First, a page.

Is there a more confounding type of player than the one Agger happens to be? On the one hand, this is the type of quality you want to build around. Commanding in the air, confident in marshaling his compatriots in the back line, assured with the ball, and enough pace to recover on the rare times he's out of position. So much of what Liverpool want to do is based on having a player like Agger. The ball possession and the high-line Dalglish wants require a player like Agger. But on the other hand, you simply can't count on him to be there. He's basically a balloon animal. Filled with air and easily busted. Where you go with him is really anybody's guess, there doesn't seem to be a right answer.
Positives: Well, there was January. Agger started every game at the beginning of Dalglish's run of excellence, beginning with the 3-0 over Wolves. He was in the lineup for the next three wins as well, where Liverpool didn't concede a goal. Whenever Agger did get in the lineup, and it wasn't much, and he wasn't shunted out to left-back by Hodgson for no reason, it could be argued that Agger made the team go as much as anyone else. Not only was his defending key to the start of everything, but it's Agger's ability to actually play the ball out of the back that sets far more up for the Reds. He can give the ball to the midfield, or pick a pass to a wide player and get things rolling. When he gets forward, the threat of his Hammer of Thor shot keeps teams honest. It's no coincidence that when Agger is out of the lineup, the possession for Liverpool goes down, as does their passing percentage.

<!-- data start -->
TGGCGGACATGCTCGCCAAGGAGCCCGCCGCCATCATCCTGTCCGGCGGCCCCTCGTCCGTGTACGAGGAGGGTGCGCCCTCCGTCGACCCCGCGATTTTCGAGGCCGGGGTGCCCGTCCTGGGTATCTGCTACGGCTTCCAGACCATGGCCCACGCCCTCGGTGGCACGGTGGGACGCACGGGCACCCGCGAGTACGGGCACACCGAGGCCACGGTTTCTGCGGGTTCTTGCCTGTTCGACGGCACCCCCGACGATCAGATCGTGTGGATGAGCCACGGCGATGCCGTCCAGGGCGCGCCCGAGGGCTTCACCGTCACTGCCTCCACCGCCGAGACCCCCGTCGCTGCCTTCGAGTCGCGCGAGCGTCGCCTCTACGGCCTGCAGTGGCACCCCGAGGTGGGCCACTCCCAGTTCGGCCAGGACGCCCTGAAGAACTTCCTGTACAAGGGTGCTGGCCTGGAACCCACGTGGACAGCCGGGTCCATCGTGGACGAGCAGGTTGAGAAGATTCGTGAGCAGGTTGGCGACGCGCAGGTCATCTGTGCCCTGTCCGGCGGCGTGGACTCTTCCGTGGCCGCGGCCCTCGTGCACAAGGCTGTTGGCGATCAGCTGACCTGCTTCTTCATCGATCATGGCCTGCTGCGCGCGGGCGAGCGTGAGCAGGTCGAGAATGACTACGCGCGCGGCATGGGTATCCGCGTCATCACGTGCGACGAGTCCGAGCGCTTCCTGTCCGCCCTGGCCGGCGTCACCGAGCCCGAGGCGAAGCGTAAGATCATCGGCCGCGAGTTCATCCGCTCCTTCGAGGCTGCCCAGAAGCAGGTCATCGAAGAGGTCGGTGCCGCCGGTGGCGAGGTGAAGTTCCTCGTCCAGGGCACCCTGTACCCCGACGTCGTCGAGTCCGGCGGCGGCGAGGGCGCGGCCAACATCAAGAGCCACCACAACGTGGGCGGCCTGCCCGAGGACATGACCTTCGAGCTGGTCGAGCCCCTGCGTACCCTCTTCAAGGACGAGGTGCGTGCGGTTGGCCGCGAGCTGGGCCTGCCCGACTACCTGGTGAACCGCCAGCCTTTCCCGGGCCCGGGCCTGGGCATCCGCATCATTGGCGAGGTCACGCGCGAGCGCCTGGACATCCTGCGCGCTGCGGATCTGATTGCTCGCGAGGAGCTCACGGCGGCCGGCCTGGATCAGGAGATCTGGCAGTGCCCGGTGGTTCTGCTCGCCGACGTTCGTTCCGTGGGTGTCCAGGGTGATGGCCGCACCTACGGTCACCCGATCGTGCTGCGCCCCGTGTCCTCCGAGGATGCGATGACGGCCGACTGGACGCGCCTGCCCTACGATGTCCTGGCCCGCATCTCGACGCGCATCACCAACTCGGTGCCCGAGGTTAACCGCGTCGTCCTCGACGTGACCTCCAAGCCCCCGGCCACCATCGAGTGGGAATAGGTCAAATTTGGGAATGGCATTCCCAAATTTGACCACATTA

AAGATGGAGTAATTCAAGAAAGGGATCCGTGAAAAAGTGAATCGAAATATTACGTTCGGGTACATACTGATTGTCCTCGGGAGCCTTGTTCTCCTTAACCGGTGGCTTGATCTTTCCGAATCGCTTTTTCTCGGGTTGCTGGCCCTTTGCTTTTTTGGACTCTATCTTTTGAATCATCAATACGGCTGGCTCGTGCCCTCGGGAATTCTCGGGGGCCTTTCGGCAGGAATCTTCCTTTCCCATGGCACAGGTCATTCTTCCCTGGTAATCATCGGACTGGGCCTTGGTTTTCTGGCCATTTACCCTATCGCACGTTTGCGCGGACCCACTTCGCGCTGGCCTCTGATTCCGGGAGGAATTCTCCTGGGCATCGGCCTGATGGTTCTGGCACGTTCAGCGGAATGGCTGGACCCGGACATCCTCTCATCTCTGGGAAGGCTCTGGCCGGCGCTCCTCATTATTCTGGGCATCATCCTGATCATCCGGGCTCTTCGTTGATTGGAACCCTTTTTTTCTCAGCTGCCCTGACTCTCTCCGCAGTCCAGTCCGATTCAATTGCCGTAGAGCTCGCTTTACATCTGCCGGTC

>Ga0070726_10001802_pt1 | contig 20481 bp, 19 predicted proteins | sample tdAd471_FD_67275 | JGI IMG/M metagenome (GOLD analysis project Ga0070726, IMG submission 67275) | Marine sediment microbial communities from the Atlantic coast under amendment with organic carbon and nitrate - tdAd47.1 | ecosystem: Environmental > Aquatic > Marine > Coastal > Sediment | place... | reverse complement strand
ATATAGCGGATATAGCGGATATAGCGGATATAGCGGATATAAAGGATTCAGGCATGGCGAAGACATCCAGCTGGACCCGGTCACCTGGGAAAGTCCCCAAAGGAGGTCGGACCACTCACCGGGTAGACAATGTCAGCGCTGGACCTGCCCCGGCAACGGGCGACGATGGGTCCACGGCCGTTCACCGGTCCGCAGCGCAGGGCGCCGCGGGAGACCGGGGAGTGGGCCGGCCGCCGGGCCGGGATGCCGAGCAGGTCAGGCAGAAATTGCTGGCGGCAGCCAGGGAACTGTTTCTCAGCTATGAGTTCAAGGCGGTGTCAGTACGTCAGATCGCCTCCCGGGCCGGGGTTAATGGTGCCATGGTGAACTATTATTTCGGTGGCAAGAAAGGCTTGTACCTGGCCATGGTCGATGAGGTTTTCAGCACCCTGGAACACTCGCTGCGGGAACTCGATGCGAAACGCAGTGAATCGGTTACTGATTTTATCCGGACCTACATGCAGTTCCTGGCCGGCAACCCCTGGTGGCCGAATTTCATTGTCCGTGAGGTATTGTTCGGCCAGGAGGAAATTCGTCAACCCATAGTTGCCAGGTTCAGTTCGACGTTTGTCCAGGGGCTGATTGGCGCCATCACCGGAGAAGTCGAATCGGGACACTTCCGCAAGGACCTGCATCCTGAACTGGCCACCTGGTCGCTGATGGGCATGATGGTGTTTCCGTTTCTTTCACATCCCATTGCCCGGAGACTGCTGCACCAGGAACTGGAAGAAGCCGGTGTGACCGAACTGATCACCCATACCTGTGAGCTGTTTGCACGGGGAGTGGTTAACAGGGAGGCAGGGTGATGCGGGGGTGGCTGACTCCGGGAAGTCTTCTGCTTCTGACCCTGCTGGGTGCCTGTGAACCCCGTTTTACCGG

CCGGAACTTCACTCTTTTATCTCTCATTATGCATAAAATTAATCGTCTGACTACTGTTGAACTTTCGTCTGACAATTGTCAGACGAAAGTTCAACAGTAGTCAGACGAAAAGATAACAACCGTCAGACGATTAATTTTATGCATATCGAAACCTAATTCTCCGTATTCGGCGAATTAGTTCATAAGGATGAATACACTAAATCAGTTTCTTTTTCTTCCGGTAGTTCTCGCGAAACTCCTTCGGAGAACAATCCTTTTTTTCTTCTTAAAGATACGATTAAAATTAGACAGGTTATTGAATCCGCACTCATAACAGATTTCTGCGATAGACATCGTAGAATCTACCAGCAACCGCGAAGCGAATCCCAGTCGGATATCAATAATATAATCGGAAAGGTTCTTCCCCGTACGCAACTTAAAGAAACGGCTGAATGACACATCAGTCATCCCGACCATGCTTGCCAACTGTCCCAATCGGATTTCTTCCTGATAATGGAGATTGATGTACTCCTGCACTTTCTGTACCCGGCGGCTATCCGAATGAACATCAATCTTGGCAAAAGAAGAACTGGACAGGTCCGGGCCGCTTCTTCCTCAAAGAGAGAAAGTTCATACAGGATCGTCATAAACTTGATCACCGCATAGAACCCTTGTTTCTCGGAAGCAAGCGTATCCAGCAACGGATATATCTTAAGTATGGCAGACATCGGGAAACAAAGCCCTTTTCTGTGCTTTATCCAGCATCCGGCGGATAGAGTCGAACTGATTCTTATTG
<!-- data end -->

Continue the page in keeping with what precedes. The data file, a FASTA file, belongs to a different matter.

Negatives: 12. That's the amount of games Agger started in the league. It's really the only blip on his record, but impossible to ignore. Agger was absent for the run in to the season, and one wonders if the last two results of the season might have been different if he was around. Agger has never managed more than 23 league games in a season, and simply breaks down too easily.
Outlook: It's hard to say. If talking about straight quality, you'd be hard-pressed to find a better central defender than Agger. There's been talk of moving Martin Kelly inside, but even if that were to come off there would be an adjustment period that Liverpool may not be able to live with in a chase for a Champions League spot. But you simply can't count on Daniel Agger that much. He's not going to stay healthy. Can you really sell him on, though? And then watch the health concerns clear up and turn into one of the world's best? No, you probably can't do that either. What's more likely is that you bring in someone, keep Agger, and let he, Skrtel, Carragher, and whatever acquisition you bring in battle it out. That would seem to be the only way.